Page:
Living Well – Jan. 25th, 2019

Where your treasure is…

‘Living well’ truly is an art form. We tend to immediately think of wealth and possession when we hear the term, but the reality is that a lot more people live well without wealth than those who have financial means.

Jesus said,

For where your treasure is, there your heart will be also.

Matthew 6:21 (CSB)

Treasure is another term that we quickly mis-associate with the trappings of wealth. Jesus pointed out in Matthew chapter six that where we place value, that is where our passion resides. One can amass great treasure and not have any money trinkets or bobbles.

It begins here…

Children, obey your parents in the Lord, because this is right. Honor your father and mother, which is the first commandment with a promise, so that it may go well with you and that you may have a long life in the land.

Ephesians 6:1-3 (CSB)

I’m 62 years old; I am still the child of my mother and father. Just because you’ve got a few years under your belt doesn’t dismiss you from this charge we find in Ephesians. Your mom and dad might have passed on at this point in your life but regardless, we still need to conduct ourselves in a manner that honors them.

The promise of this commandment points to things going well with us and having a long life. Yes, there are those who honor their parents and yet live surprisingly short physical lives, but what is being conveyed here is living well and not so much the duration of time that one is physically alive.

The way we were crafted by the Creator dictates that we will have long lives because our lives traverse through this physical period of existence and then on into our eternal state. Living well is to take in that which is good and rejecting that which is not. Living well would indicate that our focus isn’t necessarily fixed on the physical world we live in but transfixed on the things of the Creator.

The term ‘Creator’ encapsulates the individuals of the Trinity and is synonymous with the Triune God. Tomorrow we’ll talk in more detail on this, but it suffices to say, that living well describes the richness of our existence and not the condition of our bank account.

I would propose that living well starts with our parents just as is suggested in Ephesians. In a more general sense, our families which include our parents, but also includes the other members of our clan and our extended families.

Family is what we make it. The more we focus on ourselves the less we have available to focus on the important things like family. The other thing about family is that it takes on different forms such as the family we are grafted into through our relationship with Jesus. This is the other end of the definition of family and it is massive.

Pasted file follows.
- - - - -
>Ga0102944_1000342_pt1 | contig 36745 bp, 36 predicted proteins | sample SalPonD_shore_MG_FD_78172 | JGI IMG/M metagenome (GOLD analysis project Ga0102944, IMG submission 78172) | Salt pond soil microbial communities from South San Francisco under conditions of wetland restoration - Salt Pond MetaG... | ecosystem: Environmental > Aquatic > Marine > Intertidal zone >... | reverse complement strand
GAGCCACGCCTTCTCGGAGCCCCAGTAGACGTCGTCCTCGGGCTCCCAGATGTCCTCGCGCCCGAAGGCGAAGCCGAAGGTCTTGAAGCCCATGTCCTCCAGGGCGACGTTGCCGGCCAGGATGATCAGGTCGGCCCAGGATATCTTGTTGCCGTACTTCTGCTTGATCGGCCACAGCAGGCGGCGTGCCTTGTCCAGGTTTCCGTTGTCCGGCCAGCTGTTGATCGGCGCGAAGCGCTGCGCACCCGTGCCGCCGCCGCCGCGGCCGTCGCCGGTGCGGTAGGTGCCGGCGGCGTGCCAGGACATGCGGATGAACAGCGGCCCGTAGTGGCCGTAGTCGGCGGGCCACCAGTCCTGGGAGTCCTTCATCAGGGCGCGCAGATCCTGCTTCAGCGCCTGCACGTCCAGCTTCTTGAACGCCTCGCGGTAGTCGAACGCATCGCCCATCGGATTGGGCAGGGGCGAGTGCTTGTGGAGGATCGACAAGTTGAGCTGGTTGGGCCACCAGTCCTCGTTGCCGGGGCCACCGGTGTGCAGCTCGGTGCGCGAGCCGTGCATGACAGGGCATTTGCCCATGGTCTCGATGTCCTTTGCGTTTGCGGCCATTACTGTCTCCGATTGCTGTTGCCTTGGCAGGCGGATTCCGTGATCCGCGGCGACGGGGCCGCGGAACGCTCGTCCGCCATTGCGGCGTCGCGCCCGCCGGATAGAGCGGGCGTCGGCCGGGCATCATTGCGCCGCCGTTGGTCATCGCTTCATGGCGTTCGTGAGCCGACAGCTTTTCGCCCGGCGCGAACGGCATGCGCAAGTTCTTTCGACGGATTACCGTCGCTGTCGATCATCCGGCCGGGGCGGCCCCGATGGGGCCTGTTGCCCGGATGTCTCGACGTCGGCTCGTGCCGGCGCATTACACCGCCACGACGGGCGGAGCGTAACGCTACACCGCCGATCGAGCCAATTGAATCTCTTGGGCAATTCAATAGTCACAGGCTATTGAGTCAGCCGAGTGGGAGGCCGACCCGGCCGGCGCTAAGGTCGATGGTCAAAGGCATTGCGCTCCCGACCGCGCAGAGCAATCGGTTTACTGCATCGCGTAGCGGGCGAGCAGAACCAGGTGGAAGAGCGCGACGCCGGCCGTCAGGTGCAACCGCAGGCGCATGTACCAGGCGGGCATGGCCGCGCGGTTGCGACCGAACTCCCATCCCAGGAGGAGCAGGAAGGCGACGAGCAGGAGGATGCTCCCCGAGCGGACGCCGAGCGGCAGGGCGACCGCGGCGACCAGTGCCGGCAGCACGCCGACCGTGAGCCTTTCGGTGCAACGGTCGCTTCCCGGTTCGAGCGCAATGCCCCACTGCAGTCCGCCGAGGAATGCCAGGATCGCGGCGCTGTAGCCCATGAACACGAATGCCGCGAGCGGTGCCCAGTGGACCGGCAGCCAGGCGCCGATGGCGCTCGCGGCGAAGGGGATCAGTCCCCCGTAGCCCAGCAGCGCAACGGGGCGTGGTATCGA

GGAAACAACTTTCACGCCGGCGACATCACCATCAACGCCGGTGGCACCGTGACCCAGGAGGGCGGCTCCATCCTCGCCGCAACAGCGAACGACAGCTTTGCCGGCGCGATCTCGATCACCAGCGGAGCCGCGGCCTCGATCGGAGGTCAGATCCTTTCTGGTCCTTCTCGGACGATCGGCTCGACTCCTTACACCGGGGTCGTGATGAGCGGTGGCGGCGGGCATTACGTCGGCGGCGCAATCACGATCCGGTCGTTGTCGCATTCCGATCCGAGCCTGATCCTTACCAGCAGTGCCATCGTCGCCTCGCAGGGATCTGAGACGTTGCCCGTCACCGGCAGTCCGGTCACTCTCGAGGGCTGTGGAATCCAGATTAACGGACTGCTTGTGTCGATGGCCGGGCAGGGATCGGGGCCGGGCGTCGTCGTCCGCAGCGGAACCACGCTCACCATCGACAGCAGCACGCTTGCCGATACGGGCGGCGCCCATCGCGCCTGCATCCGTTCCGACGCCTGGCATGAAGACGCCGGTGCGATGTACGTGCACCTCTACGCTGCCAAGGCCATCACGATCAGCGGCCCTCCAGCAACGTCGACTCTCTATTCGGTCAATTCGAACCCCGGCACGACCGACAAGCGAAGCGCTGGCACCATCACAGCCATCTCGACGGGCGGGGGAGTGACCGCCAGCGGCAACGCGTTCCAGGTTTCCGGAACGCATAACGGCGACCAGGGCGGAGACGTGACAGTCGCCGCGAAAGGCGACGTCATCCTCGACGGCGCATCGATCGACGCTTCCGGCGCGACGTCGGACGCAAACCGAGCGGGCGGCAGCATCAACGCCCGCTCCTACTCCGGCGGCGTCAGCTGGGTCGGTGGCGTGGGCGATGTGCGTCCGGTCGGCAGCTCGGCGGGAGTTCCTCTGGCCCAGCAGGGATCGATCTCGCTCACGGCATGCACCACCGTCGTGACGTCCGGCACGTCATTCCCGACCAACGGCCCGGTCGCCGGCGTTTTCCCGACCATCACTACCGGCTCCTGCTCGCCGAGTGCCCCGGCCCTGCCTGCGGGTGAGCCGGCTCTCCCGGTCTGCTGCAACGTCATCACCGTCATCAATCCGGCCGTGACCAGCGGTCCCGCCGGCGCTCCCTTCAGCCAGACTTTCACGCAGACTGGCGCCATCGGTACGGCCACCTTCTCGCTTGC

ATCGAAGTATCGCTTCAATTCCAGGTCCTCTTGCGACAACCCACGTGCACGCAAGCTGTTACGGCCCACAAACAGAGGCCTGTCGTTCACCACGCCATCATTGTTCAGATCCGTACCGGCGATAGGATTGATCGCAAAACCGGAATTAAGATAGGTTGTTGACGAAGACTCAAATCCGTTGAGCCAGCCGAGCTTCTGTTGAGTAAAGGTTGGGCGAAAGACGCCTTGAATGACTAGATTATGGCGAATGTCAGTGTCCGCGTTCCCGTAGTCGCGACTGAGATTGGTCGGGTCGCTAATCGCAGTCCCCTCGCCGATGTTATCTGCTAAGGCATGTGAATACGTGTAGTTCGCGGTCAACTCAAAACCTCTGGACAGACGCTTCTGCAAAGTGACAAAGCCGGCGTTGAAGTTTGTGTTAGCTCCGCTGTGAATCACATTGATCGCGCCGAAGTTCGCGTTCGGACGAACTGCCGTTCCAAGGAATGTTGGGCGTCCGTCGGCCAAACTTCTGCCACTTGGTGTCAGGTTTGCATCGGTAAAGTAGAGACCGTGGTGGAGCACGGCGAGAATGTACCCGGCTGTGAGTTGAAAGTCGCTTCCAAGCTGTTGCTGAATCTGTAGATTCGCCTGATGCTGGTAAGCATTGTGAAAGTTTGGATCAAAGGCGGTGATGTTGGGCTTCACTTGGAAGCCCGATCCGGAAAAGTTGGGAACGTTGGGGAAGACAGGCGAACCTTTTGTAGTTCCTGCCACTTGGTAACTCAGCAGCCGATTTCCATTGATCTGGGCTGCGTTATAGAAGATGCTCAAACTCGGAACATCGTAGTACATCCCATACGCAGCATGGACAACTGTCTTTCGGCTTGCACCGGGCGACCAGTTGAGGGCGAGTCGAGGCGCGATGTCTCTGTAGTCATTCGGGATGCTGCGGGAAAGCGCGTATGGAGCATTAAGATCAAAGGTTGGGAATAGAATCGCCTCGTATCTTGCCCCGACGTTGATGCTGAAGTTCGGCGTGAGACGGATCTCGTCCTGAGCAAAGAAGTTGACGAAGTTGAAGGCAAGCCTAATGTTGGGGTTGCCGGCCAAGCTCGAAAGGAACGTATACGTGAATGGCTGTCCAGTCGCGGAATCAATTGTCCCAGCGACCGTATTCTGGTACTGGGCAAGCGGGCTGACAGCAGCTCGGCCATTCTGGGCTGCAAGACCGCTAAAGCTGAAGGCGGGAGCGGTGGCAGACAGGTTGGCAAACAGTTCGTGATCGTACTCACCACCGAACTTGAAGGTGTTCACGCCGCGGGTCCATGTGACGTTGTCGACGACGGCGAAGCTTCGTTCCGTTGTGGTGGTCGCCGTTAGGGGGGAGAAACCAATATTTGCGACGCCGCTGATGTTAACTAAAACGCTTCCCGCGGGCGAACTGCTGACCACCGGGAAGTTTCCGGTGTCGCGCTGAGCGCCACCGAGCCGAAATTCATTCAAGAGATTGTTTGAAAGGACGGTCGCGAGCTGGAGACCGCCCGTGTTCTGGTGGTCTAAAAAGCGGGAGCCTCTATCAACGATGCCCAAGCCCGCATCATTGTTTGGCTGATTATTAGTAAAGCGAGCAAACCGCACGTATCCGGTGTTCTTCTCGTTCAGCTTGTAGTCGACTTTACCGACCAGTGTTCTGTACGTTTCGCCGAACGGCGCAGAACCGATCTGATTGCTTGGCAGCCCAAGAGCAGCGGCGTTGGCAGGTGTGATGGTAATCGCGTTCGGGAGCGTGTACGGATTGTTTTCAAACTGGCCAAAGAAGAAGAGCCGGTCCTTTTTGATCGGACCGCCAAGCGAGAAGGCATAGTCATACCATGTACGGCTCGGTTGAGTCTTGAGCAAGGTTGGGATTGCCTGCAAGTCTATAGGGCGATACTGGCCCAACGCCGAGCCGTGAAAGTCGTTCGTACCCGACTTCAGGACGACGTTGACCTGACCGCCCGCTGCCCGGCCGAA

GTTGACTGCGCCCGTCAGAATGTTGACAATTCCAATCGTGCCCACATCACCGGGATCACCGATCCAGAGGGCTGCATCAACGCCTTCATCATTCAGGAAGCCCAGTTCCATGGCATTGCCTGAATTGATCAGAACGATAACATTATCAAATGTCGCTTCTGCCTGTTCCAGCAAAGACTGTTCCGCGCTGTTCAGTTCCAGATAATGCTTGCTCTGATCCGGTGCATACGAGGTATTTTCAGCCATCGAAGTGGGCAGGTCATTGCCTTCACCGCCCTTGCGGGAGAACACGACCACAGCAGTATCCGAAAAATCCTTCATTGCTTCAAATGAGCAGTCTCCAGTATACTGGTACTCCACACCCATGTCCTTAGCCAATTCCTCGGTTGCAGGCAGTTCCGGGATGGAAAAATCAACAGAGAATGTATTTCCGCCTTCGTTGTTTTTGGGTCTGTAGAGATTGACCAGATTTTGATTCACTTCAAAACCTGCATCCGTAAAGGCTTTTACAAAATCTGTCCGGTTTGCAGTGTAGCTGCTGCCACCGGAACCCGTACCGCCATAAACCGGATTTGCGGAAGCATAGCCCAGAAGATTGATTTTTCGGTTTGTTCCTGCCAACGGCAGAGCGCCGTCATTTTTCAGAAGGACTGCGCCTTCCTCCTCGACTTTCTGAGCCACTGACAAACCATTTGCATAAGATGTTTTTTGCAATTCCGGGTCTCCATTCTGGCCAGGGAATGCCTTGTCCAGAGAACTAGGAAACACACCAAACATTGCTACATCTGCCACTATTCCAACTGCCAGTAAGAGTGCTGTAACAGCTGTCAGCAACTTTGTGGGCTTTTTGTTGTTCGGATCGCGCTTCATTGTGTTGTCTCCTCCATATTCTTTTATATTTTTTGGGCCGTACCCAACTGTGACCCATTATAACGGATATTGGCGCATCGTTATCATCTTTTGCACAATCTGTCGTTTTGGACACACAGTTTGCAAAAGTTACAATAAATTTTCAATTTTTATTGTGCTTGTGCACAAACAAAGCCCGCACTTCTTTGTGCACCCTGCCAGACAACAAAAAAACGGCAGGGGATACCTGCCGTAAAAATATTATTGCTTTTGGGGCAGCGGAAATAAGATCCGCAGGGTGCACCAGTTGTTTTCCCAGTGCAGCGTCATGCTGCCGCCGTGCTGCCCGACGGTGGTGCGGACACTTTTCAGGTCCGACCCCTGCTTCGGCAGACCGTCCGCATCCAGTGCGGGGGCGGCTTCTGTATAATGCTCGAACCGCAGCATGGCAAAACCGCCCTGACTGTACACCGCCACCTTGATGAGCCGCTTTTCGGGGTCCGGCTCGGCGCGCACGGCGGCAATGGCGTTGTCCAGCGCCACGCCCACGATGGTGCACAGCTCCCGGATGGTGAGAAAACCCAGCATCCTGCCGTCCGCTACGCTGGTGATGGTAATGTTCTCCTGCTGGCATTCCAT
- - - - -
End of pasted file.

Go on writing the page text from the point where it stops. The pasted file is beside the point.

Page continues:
Taking on the concept of our Church family and then the family of God that we have become a part of, we can see how this passage in Ephesians fits. God the Father is now our Abba Father. That loving compassionate father figure of the God Head. We are to honor Him in the living of this life as well.

But then what about our mother? Who would that be in the family of God?

For this reason a man will leave his father and mother and be joined to his wife, and the two will become one flesh.

This mystery is profound, but I am talking about Christ and the church. To sum up, each one of you is to love his wife as himself, and the wife is to respect her husband.

Ephesians 5:31-33 (HCSB)

So, then our heavenly mother is the Church. This isn’t pinned to any particular denomination, but instead the body of believers in the grace yielding power of the blood of the Savior. The blood He shed in our place when he took on the sins of the world, so that we might have this relationship, this family, and live well eternally.

Finally brothers and sisters, whatever is true, whatever is honorable, whatever is just, whatever is pure, whatever is lovely, whatever is commendable—if there is any moral excellence and if there is anything praiseworthy—dwell on these things.

Philippians 4:8 (CSB)

Our joy isn’t dependent on our circumstances and in the same way, living well isn’t dependent on riches or fame. Our treasure is where our heart is, and if that treasure is composed of the incorruptible treasures afforded by our relationship with the Creator, we are rich beyond our wildest imagination and ‘Living Well’.

In His Grace,
Kip

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